I’m selling my house and have appointed an agent but not yet signed the contract. The contract proposes a tie in period of 16 weeks. Is this standard for estate agents? It seems a little long. Is there anything else I should be looking out for? PW, Loughborough
Paula Higgins, chief executive, Homeowners Alliance says: You’re right to be concerned about the length of time the estate agent is trying to tie you in for. Four months is a long time to commit to an agent, which I assume hasn't suggested it will take anywhere near that long to find a buyer?
It's important you aren't tied in for too long in case, for some reason, you aren't happy with how the agent performs and want to switch your business to another agent. We believe anything above 12 weeks is too long so do negotiate.
It’s also important to check the notice period, which is the amount of time you need to give notice in writing of your desire to terminate the contract. It’s usually around 14 days’ maximum but when you're able to give notice differs between agents. You'll still be contractually obliged to stay with the agent for the tie in period but some will allow you to serve notice two weeks before the end of the tie in period - so you can leave as soon as it expires, while others will require that you wait until the tie-in period is over before giving written notice of termination.
Don't be afraid to ask for these items to be changed in the contract; if an agent wants your business then they should comply.
As with any contract, it’s essential you read all of the documents carefully. There are several clauses which are often included by agents that are not really in the best interest of the seller.
For example, check that the commission rate in the contract is in line with what you have agreed with the agent and make sure it clearly states an anticipated figure with the VAT included so the final amount you owe the estate agent doesn't come as a shock.
Avoid agreeing to sole selling rights as this means the estate agent gets a commission even if you were to find the buyer yourself. Open-ended sole agency contracts can mean that an agent can still claim cash from you even if an offer is made months after an agent stopped marketing your property.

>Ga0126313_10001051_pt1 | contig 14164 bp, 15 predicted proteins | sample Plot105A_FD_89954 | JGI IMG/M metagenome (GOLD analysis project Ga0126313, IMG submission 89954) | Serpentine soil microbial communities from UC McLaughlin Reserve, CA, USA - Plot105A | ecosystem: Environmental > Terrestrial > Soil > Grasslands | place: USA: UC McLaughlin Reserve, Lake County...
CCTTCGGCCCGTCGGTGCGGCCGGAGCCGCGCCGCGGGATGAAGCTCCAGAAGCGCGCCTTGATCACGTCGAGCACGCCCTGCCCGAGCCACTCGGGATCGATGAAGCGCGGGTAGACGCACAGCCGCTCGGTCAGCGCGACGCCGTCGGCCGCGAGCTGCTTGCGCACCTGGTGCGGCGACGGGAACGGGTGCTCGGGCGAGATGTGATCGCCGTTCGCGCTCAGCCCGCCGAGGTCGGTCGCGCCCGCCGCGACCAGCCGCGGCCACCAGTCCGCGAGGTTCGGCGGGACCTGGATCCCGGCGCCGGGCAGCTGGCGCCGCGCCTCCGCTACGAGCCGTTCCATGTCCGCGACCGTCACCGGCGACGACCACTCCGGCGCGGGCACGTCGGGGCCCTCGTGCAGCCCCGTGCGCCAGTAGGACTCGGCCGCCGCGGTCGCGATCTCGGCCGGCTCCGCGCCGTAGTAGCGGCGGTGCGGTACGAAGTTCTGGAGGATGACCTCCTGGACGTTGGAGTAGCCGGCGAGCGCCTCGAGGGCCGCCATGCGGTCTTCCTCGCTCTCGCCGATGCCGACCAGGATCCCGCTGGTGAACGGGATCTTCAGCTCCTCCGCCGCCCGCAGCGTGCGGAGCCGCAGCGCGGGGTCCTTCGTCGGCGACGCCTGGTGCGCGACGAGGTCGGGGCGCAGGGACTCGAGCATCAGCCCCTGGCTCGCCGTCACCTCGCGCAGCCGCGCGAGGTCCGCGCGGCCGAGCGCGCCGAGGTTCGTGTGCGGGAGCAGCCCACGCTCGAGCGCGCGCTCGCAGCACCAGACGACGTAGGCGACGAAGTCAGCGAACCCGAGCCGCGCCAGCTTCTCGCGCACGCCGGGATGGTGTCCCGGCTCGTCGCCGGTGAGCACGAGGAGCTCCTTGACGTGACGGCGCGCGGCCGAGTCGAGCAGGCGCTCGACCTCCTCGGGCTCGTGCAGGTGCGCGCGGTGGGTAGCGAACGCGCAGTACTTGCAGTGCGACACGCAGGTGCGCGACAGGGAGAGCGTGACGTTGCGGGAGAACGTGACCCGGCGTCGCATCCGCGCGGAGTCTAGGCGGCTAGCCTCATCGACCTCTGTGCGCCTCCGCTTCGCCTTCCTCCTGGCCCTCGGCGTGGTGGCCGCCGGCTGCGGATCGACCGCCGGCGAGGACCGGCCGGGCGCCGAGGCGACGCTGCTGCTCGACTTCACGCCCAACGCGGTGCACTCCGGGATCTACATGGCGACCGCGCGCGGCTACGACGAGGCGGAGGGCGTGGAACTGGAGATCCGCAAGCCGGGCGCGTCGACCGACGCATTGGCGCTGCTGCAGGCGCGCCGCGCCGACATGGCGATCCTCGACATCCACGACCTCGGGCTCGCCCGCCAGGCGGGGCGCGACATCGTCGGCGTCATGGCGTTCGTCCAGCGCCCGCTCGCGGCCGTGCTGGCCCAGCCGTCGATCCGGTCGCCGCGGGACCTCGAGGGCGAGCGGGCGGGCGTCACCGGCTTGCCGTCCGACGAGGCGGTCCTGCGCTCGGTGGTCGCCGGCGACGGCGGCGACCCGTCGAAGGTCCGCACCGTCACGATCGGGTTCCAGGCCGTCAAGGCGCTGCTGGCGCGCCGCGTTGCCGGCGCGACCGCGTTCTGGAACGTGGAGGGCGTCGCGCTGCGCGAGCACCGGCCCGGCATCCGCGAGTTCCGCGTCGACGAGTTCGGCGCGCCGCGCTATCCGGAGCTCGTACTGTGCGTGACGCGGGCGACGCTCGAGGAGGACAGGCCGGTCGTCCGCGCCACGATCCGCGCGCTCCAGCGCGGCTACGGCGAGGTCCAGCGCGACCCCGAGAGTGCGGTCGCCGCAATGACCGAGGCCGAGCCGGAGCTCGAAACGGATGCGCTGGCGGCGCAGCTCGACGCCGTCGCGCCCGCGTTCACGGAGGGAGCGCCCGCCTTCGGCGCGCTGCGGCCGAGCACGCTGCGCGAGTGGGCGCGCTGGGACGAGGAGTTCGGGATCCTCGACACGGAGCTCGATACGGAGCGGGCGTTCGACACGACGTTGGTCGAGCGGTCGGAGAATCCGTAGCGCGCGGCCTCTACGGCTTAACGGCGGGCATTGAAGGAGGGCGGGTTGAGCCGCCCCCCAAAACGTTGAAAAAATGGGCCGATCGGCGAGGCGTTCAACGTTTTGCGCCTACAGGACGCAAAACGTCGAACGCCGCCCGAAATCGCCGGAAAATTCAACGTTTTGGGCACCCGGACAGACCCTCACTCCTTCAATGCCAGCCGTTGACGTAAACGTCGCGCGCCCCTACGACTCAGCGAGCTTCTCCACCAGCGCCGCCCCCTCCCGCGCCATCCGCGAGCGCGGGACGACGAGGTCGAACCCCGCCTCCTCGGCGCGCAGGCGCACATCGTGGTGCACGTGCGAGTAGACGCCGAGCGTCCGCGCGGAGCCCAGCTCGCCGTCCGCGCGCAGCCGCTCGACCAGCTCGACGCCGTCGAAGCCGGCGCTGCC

Do not sign a contract with a ready, willing and able purchaser clause. This means that if the agent finds you a buyer but, for whatever reason, you are suddenly unable to go through with the sale you’ll still have to pay them.
Check for any additional charges or withdrawal fees and make sure the agreement is payable upon completion only. Sales fall through all the time - be clear that the commission won’t be paid until the sale is done.
Question any additional marketing charges or incentive fees - they should be covered by the commission.
Make sure you haven’t been signed up to any in-house service, (such as conveyancing), that you haven’t agreed to - particularly if there are any handwritten amends made to the contract (handwritten notes should be a red flag). Get a quote for additional services by all means, but you'll want to shop around for the best deal.
And be aware of future liability clauses. Some agents will include a clause in their contract that stipulates if you move on from them to another agent and a buyer who they ‘introduced’ to you buys the property via the second agent, both agents will be owed commission. You don’t want to pay twice! If you have already signed a contract and think this may happen to you, get in touch with us at Homeowners Alliance.
Paula Higgins is chief executive of property help portal, the HomeOwners Alliance and is one of the organisation’s co-founders.